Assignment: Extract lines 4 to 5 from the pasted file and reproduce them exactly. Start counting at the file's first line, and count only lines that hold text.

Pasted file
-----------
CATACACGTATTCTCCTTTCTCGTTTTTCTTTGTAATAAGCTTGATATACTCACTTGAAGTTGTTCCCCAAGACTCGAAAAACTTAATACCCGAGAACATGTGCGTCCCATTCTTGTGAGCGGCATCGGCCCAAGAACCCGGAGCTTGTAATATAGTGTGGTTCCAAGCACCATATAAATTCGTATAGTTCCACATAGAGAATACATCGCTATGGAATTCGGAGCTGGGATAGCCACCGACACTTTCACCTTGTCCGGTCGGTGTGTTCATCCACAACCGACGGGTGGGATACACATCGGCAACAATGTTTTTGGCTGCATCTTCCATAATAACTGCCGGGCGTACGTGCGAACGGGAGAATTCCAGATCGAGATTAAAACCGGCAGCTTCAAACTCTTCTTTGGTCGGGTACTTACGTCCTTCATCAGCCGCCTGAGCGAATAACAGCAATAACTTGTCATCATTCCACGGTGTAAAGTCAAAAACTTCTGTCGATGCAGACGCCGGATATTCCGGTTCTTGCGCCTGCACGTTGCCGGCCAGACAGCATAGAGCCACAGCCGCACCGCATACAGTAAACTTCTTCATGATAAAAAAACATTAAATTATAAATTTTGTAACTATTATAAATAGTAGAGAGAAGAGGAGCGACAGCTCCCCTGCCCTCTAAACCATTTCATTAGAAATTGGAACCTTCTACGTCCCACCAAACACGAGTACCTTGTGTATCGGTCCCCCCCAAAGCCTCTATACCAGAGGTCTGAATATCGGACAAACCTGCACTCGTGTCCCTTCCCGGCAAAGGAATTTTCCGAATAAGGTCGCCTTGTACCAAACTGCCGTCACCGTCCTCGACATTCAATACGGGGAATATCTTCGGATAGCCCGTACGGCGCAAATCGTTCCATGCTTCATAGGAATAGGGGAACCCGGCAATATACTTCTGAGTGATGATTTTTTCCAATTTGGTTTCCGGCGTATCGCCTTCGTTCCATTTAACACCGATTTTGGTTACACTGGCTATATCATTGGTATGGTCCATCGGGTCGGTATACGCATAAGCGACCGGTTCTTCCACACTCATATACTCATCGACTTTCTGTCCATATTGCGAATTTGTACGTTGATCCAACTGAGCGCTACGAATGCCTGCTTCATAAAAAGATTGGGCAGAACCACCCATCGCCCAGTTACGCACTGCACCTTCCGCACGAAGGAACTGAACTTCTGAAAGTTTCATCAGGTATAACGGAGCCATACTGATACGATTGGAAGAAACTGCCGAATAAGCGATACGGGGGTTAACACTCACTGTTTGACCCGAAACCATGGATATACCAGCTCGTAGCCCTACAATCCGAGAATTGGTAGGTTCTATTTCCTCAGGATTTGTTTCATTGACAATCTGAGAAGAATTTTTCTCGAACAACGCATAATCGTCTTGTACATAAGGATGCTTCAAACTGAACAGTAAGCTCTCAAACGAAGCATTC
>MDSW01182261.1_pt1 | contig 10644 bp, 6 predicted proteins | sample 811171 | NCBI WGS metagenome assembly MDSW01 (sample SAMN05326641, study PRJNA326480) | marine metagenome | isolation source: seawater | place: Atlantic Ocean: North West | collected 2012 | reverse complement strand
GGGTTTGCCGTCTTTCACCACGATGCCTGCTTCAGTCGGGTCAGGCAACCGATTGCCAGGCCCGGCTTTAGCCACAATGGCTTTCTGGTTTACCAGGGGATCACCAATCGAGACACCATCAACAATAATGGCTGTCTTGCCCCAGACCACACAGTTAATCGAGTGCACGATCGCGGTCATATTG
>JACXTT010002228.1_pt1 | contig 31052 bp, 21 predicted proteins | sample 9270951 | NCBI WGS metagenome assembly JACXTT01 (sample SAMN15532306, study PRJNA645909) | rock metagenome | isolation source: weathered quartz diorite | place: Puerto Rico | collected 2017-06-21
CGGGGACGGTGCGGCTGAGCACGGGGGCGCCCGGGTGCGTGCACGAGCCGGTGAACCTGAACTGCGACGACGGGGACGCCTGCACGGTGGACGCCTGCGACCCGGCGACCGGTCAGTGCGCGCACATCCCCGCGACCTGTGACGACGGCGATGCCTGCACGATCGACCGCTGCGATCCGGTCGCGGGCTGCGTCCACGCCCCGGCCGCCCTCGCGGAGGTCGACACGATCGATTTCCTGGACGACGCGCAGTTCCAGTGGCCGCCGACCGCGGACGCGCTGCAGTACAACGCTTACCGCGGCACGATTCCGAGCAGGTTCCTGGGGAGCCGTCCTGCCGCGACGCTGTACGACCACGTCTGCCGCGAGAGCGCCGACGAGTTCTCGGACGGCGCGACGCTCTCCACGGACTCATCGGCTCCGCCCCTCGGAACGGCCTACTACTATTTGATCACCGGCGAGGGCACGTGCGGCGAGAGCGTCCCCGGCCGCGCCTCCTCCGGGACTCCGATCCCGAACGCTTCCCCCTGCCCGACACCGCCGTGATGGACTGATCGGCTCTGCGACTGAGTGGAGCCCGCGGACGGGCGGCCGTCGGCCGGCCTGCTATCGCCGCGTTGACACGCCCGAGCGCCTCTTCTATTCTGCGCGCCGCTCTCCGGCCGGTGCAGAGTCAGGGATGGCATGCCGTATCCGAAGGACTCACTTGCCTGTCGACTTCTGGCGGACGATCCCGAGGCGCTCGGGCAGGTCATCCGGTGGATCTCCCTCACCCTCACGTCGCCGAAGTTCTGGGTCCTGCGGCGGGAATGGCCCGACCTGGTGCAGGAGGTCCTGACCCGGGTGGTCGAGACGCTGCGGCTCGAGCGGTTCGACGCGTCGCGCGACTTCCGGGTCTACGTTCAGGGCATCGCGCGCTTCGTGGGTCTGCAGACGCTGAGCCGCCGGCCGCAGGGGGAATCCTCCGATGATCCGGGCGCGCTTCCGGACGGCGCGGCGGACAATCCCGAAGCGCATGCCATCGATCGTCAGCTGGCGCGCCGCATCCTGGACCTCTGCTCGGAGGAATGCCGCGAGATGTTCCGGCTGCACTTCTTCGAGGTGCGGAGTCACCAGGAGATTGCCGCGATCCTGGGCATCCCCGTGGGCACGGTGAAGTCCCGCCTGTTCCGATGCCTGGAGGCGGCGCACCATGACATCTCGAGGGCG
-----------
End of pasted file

>JACXTT010002228.1_pt1 | contig 31052 bp, 21 predicted proteins | sample 9270951 | NCBI WGS metagenome assembly JACXTT01 (sample SAMN15532306, study PRJNA645909) | rock metagenome | isolation source: weathered quartz diorite | place: Puerto Rico | collected 2017-06-21
CGGGGACGGTGCGGCTGAGCACGGGGGCGCCCGGGTGCGTGCACGAGCCGGTGAACCTGAACTGCGACGACGGGGACGCCTGCACGGTGGACGCCTGCGACCCGGCGACCGGTCAGTGCGCGCACATCCCCGCGACCTGTGACGACGGCGATGCCTGCACGATCGACCGCTGCGATCCGGTCGCGGGCTGCGTCCACGCCCCGGCCGCCCTCGCGGAGGTCGACACGATCGATTTCCTGGACGACGCGCAGTTCCAGTGGCCGCCGACCGCGGACGCGCTGCAGTACAACGCTTACCGCGGCACGATTCCGAGCAGGTTCCTGGGGAGCCGTCCTGCCGCGACGCTGTACGACCACGTCTGCCGCGAGAGCGCCGACGAGTTCTCGGACGGCGCGACGCTCTCCACGGACTCATCGGCTCCGCCCCTCGGAACGGCCTACTACTATTTGATCACCGGCGAGGGCACGTGCGGCGAGAGCGTCCCCGGCCGCGCCTCCTCCGGGACTCCGATCCCGAACGCTTCCCCCTGCCCGACACCGCCGTGATGGACTGATCGGCTCTGCGACTGAGTGGAGCCCGCGGACGGGCGGCCGTCGGCCGGCCTGCTATCGCCGCGTTGACACGCCCGAGCGCCTCTTCTATTCTGCGCGCCGCTCTCCGGCCGGTGCAGAGTCAGGGATGGCATGCCGTATCCGAAGGACTCACTTGCCTGTCGACTTCTGGCGGACGATCCCGAGGCGCTCGGGCAGGTCATCCGGTGGATCTCCCTCACCCTCACGTCGCCGAAGTTCTGGGTCCTGCGGCGGGAATGGCCCGACCTGGTGCAGGAGGTCCTGACCCGGGTGGTCGAGACGCTGCGGCTCGAGCGGTTCGACGCGTCGCGCGACTTCCGGGTCTACGTTCAGGGCATCGCGCGCTTCGTGGGTCTGCAGACGCTGAGCCGCCGGCCGCAGGGGGAATCCTCCGATGATCCGGGCGCGCTTCCGGACGGCGCGGCGGACAATCCCGAAGCGCATGCCATCGATCGTCAGCTGGCGCGCCGCATCCTGGACCTCTGCTCGGAGGAATGCCGCGAGATGTTCCGGCTGCACTTCTTCGAGGTGCGGAGTCACCAGGAGATTGCCGCGATCCTGGGCATCCCCGTGGGCACGGTGAAGTCCCGCCTGTTCCGATGCCTGGAGGCGGCGCACCATGACATCTCGAGGGCG